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(SNO) — The government of Saint Lucia is attempting to tackle the dilemma facing banana export to the United Kingdom (UK) and is predicting higher production in the first half of 2019, according to a Ministry of Agriculture press release.
On Thursday, December 20, Prime Minister Allen Chastanet and Agriculture Minister Ezechiel Joseph, along with his team, met with representatives of the National Fair Trade Organization (NFTO), Banana Productivity Improvement Project, and Winfresh, to discuss the matter.
Winfresh had said that prior to Tropical Storm Kirk, it was selling 15,000 boxes of bananas per week to the UK but projection for 2019 falls to 6,000 per week.
But Joseph said the market cut is unacceptable, adding that production of the fruit will be very high in the new year.
“Moving forward we are seeing that the production will be very high in the first half of next year and the type of figures Winfresh is talking about cannot be accommodated, they have to go out there and get the markets,” he stated in the news release. “So today the meeting was really to discuss that issue and I am happy they have understood our position as a government, and they will continue to collaborate with the NFTO to satisfy the marketing opportunities that we believe can be explored.”
Following the meeting Chastanet said he is content with its outcome.
“We’ve had meetings with Winfresh with regards to the statements they made. We don’t share their sentiments and I am very happy to see that whatever misunderstanding was in place, and what they were intended to try and do, which was not really to limit the industry, but certainly they were bringing up a problem in the market, we are satisfied that we have a strategy to resolve that,” he stated in the release.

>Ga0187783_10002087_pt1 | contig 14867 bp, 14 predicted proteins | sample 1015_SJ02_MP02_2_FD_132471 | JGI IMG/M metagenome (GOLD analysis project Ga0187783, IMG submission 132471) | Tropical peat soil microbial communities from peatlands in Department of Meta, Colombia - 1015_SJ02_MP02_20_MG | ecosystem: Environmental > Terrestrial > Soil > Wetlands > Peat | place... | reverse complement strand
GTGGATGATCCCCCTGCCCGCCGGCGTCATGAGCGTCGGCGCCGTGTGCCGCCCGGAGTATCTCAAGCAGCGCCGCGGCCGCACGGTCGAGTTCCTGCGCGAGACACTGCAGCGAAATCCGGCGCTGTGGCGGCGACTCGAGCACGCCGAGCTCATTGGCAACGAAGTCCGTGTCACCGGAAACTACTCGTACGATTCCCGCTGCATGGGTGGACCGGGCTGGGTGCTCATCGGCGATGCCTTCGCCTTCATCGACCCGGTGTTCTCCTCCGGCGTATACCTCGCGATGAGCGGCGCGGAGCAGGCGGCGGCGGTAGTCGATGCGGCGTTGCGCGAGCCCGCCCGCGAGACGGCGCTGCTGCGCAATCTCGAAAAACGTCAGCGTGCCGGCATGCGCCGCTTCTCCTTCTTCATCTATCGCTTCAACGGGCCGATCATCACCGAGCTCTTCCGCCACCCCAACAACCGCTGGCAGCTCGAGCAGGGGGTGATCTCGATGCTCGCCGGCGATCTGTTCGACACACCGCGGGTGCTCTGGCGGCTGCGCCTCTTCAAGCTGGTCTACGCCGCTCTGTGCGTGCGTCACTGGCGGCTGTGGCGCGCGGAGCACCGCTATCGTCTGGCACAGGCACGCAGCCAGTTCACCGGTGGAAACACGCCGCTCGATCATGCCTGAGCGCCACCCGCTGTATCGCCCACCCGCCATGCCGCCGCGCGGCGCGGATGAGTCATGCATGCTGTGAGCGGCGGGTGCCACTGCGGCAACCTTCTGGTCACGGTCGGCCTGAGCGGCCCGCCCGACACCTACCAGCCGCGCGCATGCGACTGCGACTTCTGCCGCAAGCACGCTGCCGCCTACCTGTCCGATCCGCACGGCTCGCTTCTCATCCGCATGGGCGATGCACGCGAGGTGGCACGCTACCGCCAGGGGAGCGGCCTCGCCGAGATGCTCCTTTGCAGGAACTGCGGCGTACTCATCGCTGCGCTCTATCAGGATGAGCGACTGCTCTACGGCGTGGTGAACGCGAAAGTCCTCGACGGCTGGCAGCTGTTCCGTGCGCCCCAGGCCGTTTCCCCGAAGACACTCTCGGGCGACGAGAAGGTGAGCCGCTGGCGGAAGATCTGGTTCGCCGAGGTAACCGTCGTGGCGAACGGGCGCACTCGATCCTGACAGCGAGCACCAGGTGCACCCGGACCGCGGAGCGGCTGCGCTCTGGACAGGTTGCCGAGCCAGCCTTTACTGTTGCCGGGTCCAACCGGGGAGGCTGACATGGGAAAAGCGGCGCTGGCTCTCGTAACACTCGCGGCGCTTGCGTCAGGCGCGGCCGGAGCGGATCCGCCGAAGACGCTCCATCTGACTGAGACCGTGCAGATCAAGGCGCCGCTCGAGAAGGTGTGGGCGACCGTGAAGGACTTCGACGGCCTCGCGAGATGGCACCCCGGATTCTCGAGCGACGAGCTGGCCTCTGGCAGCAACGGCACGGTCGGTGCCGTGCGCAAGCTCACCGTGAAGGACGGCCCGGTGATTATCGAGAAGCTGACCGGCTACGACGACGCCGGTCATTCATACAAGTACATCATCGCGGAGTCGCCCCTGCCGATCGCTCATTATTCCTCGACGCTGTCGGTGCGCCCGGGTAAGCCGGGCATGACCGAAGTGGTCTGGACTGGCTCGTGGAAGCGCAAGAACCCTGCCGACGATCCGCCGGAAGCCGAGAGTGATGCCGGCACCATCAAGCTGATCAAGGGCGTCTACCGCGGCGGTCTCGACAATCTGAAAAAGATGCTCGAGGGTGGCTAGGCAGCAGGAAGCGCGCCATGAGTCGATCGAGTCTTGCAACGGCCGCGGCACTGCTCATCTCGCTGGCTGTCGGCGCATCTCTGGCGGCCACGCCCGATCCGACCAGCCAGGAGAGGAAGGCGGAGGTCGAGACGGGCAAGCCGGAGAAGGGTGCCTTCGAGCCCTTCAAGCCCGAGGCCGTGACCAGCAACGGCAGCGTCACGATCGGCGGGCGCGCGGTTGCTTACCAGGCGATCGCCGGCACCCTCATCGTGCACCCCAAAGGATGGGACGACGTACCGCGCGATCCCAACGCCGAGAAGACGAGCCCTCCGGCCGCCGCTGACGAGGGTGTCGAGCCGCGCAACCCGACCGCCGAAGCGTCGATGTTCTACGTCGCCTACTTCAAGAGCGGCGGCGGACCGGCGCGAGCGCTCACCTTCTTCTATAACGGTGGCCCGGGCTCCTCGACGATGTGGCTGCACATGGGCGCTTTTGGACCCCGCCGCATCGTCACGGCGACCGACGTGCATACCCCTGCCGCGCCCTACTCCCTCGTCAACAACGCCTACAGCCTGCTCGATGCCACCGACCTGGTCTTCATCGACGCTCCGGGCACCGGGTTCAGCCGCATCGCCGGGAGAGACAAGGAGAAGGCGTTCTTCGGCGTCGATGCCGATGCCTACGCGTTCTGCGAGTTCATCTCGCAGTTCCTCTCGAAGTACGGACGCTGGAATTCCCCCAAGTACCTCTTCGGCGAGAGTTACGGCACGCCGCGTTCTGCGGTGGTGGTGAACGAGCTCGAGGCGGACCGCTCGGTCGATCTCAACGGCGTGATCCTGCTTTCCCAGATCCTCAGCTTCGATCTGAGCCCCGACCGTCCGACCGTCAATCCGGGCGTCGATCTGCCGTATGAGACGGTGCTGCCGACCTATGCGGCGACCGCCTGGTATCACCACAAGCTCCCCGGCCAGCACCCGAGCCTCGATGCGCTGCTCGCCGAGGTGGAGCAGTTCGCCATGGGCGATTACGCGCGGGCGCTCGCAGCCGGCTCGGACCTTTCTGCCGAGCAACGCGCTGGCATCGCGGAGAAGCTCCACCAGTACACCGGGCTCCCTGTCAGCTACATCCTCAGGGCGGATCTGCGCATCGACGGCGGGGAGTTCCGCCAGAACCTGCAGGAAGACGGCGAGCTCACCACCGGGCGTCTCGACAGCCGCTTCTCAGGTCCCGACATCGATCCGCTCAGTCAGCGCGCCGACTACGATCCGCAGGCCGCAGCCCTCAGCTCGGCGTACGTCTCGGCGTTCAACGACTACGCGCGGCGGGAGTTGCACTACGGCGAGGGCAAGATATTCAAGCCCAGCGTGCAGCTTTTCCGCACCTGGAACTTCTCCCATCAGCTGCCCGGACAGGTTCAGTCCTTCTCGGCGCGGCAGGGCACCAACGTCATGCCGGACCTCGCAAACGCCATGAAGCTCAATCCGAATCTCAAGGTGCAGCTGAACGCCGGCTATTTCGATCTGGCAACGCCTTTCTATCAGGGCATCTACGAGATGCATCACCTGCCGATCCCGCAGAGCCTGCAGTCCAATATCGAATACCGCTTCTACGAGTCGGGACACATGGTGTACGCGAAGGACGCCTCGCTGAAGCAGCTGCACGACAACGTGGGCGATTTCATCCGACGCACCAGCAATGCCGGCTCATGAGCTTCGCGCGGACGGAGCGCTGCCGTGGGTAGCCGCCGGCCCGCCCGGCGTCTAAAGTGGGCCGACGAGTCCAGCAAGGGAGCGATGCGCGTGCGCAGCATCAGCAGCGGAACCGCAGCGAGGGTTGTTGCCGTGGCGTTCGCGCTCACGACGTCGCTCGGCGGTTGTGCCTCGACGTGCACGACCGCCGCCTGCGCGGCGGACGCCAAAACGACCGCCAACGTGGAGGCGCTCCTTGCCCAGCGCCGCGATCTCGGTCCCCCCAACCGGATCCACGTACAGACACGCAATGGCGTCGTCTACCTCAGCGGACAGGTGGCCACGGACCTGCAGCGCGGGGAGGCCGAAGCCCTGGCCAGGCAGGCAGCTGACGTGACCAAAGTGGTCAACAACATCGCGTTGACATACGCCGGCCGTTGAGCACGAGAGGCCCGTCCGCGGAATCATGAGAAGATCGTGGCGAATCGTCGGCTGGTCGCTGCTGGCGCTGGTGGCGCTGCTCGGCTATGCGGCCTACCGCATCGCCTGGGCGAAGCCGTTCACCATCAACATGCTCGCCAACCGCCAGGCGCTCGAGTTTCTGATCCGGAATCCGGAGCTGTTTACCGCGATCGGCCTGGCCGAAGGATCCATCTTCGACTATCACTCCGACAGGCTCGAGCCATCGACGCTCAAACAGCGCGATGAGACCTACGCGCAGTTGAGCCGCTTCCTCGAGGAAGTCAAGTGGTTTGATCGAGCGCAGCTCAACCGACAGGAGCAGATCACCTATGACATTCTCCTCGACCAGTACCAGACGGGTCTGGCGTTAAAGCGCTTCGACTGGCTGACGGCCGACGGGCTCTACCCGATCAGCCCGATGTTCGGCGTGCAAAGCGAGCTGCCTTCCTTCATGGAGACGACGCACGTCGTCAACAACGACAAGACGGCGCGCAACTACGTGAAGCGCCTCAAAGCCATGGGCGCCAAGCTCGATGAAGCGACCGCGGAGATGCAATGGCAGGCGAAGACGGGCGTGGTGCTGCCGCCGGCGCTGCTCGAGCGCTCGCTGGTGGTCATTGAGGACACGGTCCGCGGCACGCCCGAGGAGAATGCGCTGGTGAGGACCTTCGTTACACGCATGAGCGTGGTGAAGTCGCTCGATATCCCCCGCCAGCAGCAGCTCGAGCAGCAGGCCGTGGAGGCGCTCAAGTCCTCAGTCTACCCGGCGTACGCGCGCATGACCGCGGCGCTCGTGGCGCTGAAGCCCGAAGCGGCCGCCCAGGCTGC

The prime minister said he is currently exploring opportunities in France and other countries which will consequently boost the banana export market.
He also called on young farmers to find creative and innovative ways to exploit the entire banana plant rather than just the fruit.
“I’m encouraging my young people to start looking at what by-products which we can use with bananas, both with bananas itself but also the leaves and stems of the banana tree,” he remarked. “We need to earn money on every component of a banana tree, not just the banana in order to be competitive, but I know we have the capacity and the innovation to do that in Saint Lucia, and I want to reassure the banana farmers and reassure the public of Saint Lucia that its government stands firm behind the sector,” Chastanet said.
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